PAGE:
Subscribe To Why I'll Miss John Madden Updates
Apart from showing up with two dozen bratwursts and a harem of beautiful women, ripping John Madden for being John Madden is the easiest way for a nervous football fan to quickly win approval and has been for at least ten years. Maybe it’s because of Frank Caliendo’s brilliant impersonation; maybe it’s because the man gets around in an obnoxiously large bus he’s dubbed the Madden Express; or maybe it’s because he really is the embodiment of the obvious comment. I don’t know why he’s ripped on, and frankly, I don’t give a damn. He’s not my favorite announcer of all-time, but goddamn will I miss the old blowhard.

John Madden is unrelentingly enthusiastic, a walking, talking amalgamation of Prozac, testosterone and the American Dream itself. He’s the old guy complaining about those damn kids on the park bench, undoubtedly convinced he’s right and unwilling to consider the possibility he‘s not. He’s a throwback, a better salesman than Willy Loman and a better ambassador than Joseph Kennedy. John Madden is football fanaticism--the out-of-shape white guy too aged and lazy to play himself, too single-mindedly obsessed and so pathologically convinced his yelling at the television is helping to ever miss a game. John Madden is football fanaticism and to simply embalm a few stupid, ill-timed redundant comments as his legacy would be undermining just how much he meant for the National Football League.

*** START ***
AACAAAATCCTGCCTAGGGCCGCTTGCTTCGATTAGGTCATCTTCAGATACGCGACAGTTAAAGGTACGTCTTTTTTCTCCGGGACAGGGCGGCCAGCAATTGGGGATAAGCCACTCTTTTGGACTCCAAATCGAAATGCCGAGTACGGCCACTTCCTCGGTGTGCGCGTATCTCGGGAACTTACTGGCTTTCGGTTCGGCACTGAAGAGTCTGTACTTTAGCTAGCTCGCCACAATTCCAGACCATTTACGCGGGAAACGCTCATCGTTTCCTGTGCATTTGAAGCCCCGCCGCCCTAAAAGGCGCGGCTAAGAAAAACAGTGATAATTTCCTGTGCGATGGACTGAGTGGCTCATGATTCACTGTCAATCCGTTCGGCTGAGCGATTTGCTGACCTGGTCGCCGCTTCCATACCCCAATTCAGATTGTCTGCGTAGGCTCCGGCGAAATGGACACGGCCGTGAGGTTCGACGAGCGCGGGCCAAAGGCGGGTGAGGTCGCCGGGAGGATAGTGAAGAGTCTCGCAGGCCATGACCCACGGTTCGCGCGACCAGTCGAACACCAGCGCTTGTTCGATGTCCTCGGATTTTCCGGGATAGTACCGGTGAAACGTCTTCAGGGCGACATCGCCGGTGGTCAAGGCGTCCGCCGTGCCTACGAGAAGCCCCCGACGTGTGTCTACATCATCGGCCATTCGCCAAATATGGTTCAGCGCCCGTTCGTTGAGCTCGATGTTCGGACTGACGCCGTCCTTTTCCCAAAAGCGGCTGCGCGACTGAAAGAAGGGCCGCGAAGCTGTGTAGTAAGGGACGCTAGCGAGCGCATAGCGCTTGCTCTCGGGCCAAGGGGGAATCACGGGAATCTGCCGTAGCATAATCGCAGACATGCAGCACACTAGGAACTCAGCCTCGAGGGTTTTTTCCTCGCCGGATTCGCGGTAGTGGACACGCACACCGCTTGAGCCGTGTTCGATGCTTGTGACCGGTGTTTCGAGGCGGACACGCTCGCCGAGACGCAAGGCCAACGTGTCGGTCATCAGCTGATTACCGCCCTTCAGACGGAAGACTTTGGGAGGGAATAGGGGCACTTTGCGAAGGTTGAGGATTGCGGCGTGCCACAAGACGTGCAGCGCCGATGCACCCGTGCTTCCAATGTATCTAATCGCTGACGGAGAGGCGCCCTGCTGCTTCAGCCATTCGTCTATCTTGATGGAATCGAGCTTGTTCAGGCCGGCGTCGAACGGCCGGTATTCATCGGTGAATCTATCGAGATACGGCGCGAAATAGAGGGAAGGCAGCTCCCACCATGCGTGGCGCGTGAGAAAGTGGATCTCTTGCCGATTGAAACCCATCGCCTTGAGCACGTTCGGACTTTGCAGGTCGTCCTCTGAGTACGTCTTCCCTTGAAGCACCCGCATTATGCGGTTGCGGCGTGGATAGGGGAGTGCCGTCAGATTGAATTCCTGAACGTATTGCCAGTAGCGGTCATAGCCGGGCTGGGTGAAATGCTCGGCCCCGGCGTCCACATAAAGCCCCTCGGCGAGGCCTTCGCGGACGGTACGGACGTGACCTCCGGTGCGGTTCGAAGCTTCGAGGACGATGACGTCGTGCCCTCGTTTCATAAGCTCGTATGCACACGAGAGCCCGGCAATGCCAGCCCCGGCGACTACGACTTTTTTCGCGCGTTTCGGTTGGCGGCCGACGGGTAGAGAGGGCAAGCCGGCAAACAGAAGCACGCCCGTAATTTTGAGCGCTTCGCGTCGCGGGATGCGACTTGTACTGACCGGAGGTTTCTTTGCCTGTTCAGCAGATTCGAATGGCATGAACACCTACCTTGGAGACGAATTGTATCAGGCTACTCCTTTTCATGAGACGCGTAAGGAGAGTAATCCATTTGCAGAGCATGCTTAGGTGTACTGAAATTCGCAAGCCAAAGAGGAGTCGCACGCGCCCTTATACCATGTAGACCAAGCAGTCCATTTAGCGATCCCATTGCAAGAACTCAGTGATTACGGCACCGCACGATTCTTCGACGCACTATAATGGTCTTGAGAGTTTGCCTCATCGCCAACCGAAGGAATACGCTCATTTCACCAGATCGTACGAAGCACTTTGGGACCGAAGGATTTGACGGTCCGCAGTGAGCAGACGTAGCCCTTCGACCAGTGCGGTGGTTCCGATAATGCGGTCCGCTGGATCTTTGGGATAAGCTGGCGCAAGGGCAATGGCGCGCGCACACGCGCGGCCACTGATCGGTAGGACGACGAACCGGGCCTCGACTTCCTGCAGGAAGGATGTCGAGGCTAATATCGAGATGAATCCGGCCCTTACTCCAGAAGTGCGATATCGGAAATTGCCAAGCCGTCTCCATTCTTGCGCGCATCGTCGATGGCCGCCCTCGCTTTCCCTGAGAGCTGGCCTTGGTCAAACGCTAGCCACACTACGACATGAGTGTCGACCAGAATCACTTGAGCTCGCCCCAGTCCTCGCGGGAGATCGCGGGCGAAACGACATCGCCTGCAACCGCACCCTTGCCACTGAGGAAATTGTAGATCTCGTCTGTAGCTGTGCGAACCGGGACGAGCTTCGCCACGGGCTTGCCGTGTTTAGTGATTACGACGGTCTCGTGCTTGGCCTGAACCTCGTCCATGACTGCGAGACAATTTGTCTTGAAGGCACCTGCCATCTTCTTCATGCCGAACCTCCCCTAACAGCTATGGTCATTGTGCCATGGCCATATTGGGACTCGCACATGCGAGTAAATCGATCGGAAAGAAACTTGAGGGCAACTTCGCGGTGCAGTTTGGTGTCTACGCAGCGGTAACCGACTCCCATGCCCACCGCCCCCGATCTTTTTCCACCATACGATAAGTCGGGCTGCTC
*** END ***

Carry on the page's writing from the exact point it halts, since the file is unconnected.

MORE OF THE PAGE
John Madden was hired in 1969 by the Oakland Raiders. While other clubs fussed over physical appearance and maintaining a pristine public image, Madden and his coaches openly courted and signed the unruly and the rebellious. Stories of shady conduct and open debauchery followed Madden and the Silver and Black wherever they want. The Raiders were the team on the fritz, too hardened and grizzled for most but rooted on with a zealous blue collar devotion by the seedier, livelier elements of society. And as family friendly as he was, John Madden never lost that beer-swilling, hard-partying edge.

Like World Wrestling Entertainment’s Jim Ross or my beloved Cubbies’ Ron Santo, John Madden was more of a blindly devoted fan than actual announcer. He, like the rest of us, just wanted to see grown men punch each other in the face in order to run the ball three yards up the middle. That’s what I’ll miss most. He wasn’t the best at analyzing or describing the scene, but when shit went down, John Madden was there to bloviate on about how great it was. His enthusiasm was contagious. It’s always better to bring along someone who really cares. John Madden always cared--and he was always there--to get way too excited, help finish the turducken, and yes, provide the obvious comment.

Subscribe to our Newsletter

Blended From Around The Web

 

Hot Topics

Cookie Settings